The musical Cohens spark a Jewish Renaissance

Alexander Cohen and Diana Cohen at the Peace Bridge in Calgary (Trudie Lee photo)

If you’ve been to a Calgary Philharmonic Orchestra (CPO) concert in the last decade, you might have noticed looking at its roster of musicians not one, but two Cohens: concertmaster and first chair violinist, Diana Cohen, and timpanist, Alexander Cohen. As it turns out they are not two fellow musicians who happen to share the same last name. They are brother and sister.

In a phone interview in early May, Diana Cohen described how they came to Calgary, her brother arriving first, in 2011, when a position as timpanist, which are rare, came up with the CPO. Diana Cohen moved the following year jumping at the chance to serve as concertmaster, an important role in an orchestra who acts as a liaison between the conductor and the musicians, and as first violinist. She continues explaining the opportunity was also appealing as it allowed her to be in the same city as her brother.


Diana Cohen, 39, and her brother, Alexander, 35, were both born in Cleveland, Ohio to two musical parents, Franklin Cohen, a clarinetist who graduated from the Juilliard School in New York, and Lynette Diers Cohen, a bassoonist who studied at Oberlin College in Ohio.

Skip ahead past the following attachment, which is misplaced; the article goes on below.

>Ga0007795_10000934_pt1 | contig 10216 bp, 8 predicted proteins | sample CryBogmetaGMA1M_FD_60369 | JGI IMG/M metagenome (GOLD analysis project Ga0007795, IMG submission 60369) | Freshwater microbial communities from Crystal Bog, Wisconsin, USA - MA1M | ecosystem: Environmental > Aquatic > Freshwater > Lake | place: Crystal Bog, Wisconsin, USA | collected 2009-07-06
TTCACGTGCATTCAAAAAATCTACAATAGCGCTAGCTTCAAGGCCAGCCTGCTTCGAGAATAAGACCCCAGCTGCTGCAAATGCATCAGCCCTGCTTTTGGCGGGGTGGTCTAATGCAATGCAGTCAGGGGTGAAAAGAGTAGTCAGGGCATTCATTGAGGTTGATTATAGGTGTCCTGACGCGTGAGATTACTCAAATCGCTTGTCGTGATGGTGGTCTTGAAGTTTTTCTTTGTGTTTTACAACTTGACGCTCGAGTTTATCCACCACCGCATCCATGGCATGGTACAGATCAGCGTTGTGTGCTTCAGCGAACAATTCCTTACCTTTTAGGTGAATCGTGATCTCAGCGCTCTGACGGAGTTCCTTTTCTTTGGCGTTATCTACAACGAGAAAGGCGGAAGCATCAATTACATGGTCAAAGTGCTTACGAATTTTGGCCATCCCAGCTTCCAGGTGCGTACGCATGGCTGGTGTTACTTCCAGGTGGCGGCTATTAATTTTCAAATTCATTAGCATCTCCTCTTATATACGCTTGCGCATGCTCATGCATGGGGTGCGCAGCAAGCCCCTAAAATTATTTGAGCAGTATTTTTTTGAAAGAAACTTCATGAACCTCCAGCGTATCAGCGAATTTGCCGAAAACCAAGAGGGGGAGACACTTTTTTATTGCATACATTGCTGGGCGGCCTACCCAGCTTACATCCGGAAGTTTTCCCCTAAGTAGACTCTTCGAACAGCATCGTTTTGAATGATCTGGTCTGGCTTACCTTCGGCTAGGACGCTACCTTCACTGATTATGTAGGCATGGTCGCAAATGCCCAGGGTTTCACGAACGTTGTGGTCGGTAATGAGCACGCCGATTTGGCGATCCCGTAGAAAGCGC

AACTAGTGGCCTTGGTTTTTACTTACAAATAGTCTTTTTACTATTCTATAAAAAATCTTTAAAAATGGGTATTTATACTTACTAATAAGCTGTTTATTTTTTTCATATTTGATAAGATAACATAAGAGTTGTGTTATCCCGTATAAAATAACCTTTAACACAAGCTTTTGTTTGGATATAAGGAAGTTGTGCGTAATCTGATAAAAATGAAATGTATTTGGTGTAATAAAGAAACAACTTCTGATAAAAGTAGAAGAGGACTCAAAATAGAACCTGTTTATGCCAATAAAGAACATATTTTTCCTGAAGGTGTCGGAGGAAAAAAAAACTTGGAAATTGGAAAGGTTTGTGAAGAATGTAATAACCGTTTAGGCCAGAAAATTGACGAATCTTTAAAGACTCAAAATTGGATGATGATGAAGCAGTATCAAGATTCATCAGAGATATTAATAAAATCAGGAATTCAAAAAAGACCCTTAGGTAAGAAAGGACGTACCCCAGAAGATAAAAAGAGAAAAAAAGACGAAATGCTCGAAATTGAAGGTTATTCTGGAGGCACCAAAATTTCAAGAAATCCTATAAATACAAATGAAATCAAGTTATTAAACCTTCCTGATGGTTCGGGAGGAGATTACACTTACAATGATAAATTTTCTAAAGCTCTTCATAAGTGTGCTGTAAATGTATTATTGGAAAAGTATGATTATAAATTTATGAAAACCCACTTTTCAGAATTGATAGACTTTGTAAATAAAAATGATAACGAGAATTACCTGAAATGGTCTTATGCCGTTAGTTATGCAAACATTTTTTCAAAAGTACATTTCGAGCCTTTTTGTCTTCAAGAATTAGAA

“Growing up in a musical household gave us a love of music,” Diana Cohen said and the four of them performed together until her mother died of cancer at the age of 55 in 2003.

However the siblings haven’t been successful in convincing their father to join them. “He’s quite happy in Cleveland,” she says, about her father,  who continues his vibrant career as principal clarinet emeritus of the Cleveland Orchestra.

Diana Cohen still maintains close ties with her native city, and with her father. The pair curate an international music festival they founded, ChamberFest Cleveland, and perform there regularly with Alexander Cohen joining them occasionally. They also perform and record together extensively, one moving project being that of Argentine Osvaldo Golijov’s “The Dreams and Prayers of Isaac the Blind,” a string and clarinet piece based on the story of the Kabbalist from Provence who believed that everything in the universe was rooted in the combinations of letters of the Hebrew alphabet.

When recording this piece with her father in 2009, Diana used an image on the cover of the CD from a pianist and artist whom she had met and admired, Roman Rabinovich. As Isaac the Blind extrapolated nine centuries earlier that everything was written already, the young musicians reconnected years later and married in 2017.

Rabinovich has brought his own fascinating story to this accomplished family. Born in Tashkent, Uzbekistan in 1985, he immigrated with his family to Israel at the age of 8 where he made his debut with the Israel Philharmonic Orchestra under Zubin Mehta at the age of 10. At 17, the family moved to the U.S. where he graduated from the Curtis Institute of Music and the Juilliard School. Today, he lives in Calgary with  his wife and travels the world giving solo recitals and performances as a guest soloist with countless symphonies.

Diana Cohen has no favourite instrument. She says it all “depends on what I’m playing currently.”